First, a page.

Let’s take a closer look at the more common types of tariff structures that are applied by the various Municipalities.
Each municipality will have its own series of tariffs that they apply to their customers. If we had to take them all and throw them into a basket we would be able to basically classify them into four main types
The first type is what we call a fixed tariff. A fixed tariff is one set amount that gets charged per unit irrespective of how much you use during the course of the month, for example R1.30 per kWh.
The second tariff type is what we call an Inclining Block Tariff, IBT for short. This particular tariff type is based on a tiered structure and the purpose behind this, is to encourage users to be more responsible with their consumption, in other words you will have a different rate applied to each tier during the month.
An IBT will look like this:
The more you use the more you will pay per unit so in our example tier one for an electricity meter, the user will pay R1.10 per unit for the first 500 kWh’s but as soon as consumption exceeds 500 kwh they move up to tier 2, the rate then increases to R1.26 per unit and so on. When this tariff is applied, the system keeps track of the purchases taking place during the month and knows which tier rate to apply when a token is purchased. The system will then reset each calendar month.
The more complicated tariff you get is what we call Time of Use (ToU). What time of use means is that the municipality will charge a different rate depending on the time of day. It’s also important to mention here that in order to bill ToU you need to have a very specific meter connected to a network in order to be able to record the varying consumption over that 24 hour period.
The rates applied would then be split into three categories: peak, standard and off peak. Peak would be the most expensive cost per unit and that’s normally in the mornings and the evenings when demand is highest, during the day would then be billed at a standard rate and your off peak would then be billed for consumption that takes place overnight.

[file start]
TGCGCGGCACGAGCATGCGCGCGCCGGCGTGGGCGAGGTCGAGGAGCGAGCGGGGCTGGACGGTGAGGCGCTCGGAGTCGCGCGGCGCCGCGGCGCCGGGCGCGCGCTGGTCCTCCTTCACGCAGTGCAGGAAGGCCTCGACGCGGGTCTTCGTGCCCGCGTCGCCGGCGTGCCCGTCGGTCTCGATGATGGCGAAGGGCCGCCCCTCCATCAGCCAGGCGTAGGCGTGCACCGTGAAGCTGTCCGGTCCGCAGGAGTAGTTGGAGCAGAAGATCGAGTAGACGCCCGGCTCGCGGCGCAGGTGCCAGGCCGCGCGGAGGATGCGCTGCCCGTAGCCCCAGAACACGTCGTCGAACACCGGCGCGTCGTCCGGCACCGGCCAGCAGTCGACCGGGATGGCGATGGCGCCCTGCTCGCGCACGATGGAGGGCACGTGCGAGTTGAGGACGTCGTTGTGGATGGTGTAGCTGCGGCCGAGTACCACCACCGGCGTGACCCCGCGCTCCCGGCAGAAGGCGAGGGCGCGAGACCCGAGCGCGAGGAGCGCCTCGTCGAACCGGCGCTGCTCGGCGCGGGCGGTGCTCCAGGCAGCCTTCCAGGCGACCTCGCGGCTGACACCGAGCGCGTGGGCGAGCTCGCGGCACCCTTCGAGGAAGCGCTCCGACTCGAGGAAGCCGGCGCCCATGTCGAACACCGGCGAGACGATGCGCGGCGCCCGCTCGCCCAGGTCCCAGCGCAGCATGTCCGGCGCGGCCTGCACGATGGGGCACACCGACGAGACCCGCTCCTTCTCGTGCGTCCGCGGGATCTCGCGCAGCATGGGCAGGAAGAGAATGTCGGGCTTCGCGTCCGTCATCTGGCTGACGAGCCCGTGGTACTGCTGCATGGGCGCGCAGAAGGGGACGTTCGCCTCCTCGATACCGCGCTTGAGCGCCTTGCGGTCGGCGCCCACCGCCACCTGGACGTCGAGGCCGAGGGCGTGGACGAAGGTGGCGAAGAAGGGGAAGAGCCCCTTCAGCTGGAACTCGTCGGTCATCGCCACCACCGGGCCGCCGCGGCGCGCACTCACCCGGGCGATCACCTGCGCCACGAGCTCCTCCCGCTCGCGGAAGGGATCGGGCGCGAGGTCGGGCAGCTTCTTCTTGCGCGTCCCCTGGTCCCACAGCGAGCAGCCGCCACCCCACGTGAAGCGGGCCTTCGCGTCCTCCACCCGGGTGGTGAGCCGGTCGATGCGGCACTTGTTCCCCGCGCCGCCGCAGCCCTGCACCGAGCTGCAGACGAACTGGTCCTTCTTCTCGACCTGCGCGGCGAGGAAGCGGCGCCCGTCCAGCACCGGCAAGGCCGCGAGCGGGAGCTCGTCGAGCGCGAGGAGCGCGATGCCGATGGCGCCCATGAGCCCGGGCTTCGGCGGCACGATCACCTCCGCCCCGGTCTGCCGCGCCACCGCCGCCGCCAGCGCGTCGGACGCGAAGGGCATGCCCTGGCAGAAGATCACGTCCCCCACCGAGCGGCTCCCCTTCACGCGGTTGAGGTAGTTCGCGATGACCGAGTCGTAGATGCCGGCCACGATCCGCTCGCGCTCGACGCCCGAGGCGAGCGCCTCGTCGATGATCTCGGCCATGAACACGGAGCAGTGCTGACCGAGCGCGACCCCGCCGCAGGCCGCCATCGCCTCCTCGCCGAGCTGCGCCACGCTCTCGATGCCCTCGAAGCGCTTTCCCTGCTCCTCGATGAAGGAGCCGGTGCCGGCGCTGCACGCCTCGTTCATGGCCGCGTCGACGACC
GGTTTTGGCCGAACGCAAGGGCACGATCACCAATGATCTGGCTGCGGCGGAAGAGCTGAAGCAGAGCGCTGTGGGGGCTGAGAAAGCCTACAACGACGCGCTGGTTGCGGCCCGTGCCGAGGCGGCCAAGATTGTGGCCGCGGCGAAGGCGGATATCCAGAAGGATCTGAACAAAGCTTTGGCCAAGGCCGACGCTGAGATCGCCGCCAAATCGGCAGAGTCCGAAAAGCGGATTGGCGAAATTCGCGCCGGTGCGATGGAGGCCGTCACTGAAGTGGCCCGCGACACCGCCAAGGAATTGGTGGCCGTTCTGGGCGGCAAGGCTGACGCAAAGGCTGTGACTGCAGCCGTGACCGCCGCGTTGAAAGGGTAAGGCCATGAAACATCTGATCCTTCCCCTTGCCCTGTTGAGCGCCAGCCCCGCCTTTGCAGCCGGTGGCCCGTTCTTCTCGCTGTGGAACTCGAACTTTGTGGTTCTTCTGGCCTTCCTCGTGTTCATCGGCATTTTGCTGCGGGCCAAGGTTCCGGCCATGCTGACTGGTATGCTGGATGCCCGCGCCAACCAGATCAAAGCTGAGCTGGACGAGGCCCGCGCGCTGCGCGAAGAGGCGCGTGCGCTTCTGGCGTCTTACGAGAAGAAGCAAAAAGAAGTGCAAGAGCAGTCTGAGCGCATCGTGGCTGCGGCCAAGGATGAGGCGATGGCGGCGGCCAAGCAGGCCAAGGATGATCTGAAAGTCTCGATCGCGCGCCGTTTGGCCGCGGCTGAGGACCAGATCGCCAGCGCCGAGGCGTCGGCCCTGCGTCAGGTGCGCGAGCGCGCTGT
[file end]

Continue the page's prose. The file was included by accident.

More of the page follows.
If your municipality is using this tariff type our utilities department who is responsible for setting the tariffs on the meter accounts will give you some recommendations on how best we can customise your tariff to accommodate this tariff type.
The last main tariff type is what we call a Seasonal Tariff. What happens here is that the Municipality will have a different rate for when the season is in low demand versus when the season is high demand. High demand or what we would call the winter rate is normally billed in June, July and August. The low demand rate is then applied from September to the following May.
What happens quite often is that the Municipality can have a combination of these tariff types that we’ve just mentioned. For example, you could have a Seasonal Inclining Block Tariff. That would mean that your tariffs will need to be adjusted during the course of the year to accommodate these changes.
Now that you understand the different tariff structures have a look at your municipal account and compare them to the tariffs loaded onto your prepaid meter accounts. It is also quite important to evaluate the impact of the other charges on your municipal account and whether you are recovering them as well.